2023, January 16: Morning Moon, Venus Final Approach to Saturn


January 16, 2023: The morning crescent moon is with the classic Scorpion.  After sundown, Venus nears Saturn leading up to their conjunction in six nights.  Jupiter and Mars are visible as well.

Photo Caption – 2022, September 23: Crescent moon with earthshine.

by Jeffrey L. Hunt


Chicago, Illinois:  Sunrise, 7:15 a.m. CST; Sunset, 4:46 p.m. CST.  Check local sources for sunrise and sunset times for your location.  Times are calculated from the U.S. Naval Observatory’s MICA computer program.

Jupiter’s Great Red Spot’s transit times, when it is in the center of the planet in the southern hemisphere: 7:45 UT, 17:41 UT; Jan. 17, 3:37 UT. Convert the time to your time zone. In the US, subtract five hours for EST, six hours for CST, and so on.  Use a telescope to see the spot.  Times are from Sky & Telescope magazine.

Here is today’s planet forecast:

Morning Sky

The crescent moon, 35% illuminated, is about one-third of the way up in the south, one hour before sunrise, 2.2° to the lower right of Zubenelgenubi, meaning “the scorpion’s southern claw.”

Look carefully for earthshine on the moon’s night portion.  The effect is reflected sunlight from Earth’s oceans, clouds, and land.  This becomes more prominent during the next few mornings.

The Scorpion has been climbing into the morning sky for several weeks.  The classic Scorpius includes Zubeneschamali and Zubenelgenubi, now part of Libra.  The Scorpion’s heart, Antares, first appeared about three weeks ago after its conjunction with the sun during early December.  The tail and stinger are yet to appear.  The complete creature is in the sky next month when the moon comes through.

Scorpius repeats this slow climb into the evening sky during the springtime.

Mercury is climbing into the morning sky.  Brighter than Antares, to its upper right, Mercury rises 78 minutes before sunrise.  At forty-five minutes before sunrise, it is nearly 5° above the east-southeast horizon.

Evening Sky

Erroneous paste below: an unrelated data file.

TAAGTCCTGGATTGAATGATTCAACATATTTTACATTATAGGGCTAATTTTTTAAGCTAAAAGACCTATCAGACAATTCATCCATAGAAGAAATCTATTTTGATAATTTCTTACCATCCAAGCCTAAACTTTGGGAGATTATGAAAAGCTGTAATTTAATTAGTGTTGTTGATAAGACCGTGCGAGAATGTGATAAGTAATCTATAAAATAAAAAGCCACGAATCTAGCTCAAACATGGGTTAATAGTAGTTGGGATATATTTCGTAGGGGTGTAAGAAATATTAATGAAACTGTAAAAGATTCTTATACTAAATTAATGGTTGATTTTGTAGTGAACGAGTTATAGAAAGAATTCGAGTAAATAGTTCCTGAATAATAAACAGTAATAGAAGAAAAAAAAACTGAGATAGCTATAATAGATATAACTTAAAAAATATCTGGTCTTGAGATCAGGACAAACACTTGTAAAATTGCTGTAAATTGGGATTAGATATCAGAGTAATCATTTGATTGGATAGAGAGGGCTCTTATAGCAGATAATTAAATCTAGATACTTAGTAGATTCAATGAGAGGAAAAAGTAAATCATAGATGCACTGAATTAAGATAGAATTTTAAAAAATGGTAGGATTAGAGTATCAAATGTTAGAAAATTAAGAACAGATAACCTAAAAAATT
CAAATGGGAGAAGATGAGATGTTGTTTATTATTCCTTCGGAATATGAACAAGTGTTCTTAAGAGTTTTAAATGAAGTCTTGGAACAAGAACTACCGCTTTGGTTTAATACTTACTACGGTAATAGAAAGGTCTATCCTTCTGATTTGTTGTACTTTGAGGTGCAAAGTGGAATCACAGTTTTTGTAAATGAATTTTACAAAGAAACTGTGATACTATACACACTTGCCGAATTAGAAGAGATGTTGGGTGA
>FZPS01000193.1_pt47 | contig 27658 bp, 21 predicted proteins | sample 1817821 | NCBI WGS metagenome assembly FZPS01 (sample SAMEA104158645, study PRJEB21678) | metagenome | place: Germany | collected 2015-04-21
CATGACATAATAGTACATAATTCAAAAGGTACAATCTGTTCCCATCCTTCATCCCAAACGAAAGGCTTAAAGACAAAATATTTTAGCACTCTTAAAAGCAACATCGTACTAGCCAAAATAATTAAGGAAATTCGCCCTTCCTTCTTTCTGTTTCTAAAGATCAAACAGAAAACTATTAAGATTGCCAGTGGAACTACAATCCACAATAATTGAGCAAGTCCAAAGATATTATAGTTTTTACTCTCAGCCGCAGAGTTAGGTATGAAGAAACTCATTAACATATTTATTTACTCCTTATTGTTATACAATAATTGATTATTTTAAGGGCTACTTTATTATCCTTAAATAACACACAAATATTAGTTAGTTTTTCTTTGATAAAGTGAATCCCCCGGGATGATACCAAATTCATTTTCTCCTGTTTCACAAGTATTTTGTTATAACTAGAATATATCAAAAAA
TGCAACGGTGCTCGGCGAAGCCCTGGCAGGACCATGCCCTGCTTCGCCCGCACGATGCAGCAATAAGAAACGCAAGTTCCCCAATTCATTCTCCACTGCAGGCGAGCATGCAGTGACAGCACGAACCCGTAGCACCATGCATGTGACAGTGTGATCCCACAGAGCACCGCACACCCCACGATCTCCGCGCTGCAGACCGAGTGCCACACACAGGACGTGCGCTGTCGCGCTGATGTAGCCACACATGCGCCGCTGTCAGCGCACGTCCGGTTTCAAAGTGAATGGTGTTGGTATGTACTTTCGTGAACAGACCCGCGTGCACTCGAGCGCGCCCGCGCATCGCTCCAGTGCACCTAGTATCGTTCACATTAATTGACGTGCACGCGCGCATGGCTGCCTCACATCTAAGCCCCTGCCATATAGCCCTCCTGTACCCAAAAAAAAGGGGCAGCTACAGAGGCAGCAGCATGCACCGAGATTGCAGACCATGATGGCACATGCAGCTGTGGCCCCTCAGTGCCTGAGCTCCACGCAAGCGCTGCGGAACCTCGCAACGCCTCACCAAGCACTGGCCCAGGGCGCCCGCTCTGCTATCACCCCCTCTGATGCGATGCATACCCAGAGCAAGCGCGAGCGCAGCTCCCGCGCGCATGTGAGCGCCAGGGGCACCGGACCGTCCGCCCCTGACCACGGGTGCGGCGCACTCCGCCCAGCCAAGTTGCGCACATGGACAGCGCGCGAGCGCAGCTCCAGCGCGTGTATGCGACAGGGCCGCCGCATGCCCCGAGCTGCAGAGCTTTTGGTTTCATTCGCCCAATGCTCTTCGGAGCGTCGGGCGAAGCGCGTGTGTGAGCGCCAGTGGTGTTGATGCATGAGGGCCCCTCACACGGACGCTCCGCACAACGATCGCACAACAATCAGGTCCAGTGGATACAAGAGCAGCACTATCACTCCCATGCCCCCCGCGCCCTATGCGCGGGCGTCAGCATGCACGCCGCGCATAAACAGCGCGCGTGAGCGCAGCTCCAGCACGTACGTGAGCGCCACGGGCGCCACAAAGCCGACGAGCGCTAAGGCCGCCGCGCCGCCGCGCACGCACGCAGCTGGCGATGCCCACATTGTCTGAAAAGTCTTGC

Chart Caption – 2023, January 16: Venus, Saturn, and Jupiter are in the western sky after sundown. Venus is closing in on Saturn.

After sundown, brilliant Venus is nearly 10° up in the west-southwest as night falls.  It is closing in on a conjunction with Saturn on the 22nd.  This evening the dimmer Ringed Wonder is 6.7° to the upper left of the Evening Star. 

Both planets are moving eastward, but Venus moves about 10 times farther than Saturn from night to night. They are in front of Capricornus’ dim stars.  Saturn is with the stars in eastern Capricornus, near the Aquarius border.

Bright Jupiter is halfway up in the south-southwest, less than 50° to the upper left of Venus.  It is moving slowly eastward with Pisces as its sidereal backdrop.  Venus overtakes the Jovian Giant on March 1st.

Chart Caption – 2023, January 16: After sunset. Mars is in the eastern sky to the upper left of Aldebaran.

Mars is in the eastern sky, halfway up, to the upper left of Aldebaran. The Red Planet is slowly picking up speed after its illusion of retrograde ended four nights ago. It is noticeably dimmer than when it was closest to Earth on November 30th, but it is brighter than all the stars in this region of the sky, although farther westward Venus and Jupiter are considerably brighter than Mars.

Chart Caption – 2023, January 16: Mars is visible against Taurus when the sky is dark.

As the sky darkens further and dimmer stars appear, find Mars stellar background, Taurus. The Pleiades star cluster, resembling a tiny dipper, is 8.0° to the upper right of Mars.  Aldebaran, 8.5° to the lower right of the planet, makes the Bull’s head with the Hyades star cluster.  The Bull’s horns are dotted by Elnath and Zeta Tauri.

Urban and suburban sky watchers may need the optical assist of a binocular to see the Hyades and the Bull’s southern horn, Zeta Tauri.

Chart Caption – 2023, January 16: Through a binocular, Saturn is with the stars of eastern Capricornus, near Deneb Algedi and 45 Capricorni (45 Cap).

In a darker sky with the binocular note the eastward change that Saturn made since last night or the most recent cloudless night.  Saturn is 1.4° to the upper right of Deneb Algedi and 0.5° to the upper left of 45 Capricorni (45 Cap on the chart).

Saturn and Venus fit tightly into the same binocular field of view, Saturn to the upper left and the Evening Star to the lower right.  Use the field to watch Venus overtake and pass Saturn.

Photo Caption – Jupiter (NASA Photo)

At 9:37 p.m. CST from Chicago, Jupiter is less than 10° up in the western sky.  The low altitude – height above the horizon – makes seeing the planet’s Red Spot a challenge to see through a telescope.  The thicker atmosphere near the horizon blurs the view.  For sky watchers in the American West, the planet is higher in the sky at this hour.  Those with telescopes can see the Red Spot as well as Io in front of Jupiter – near the spot – and casting its shadow on the cloud tops.

The window to see Jupiter’s atmospheric effects easily is closing.  The planet sets over five hours after sundown.  When the planet is low in the sky, like tonight, Red Spot viewing is difficult.



Leave a ReplyCancel reply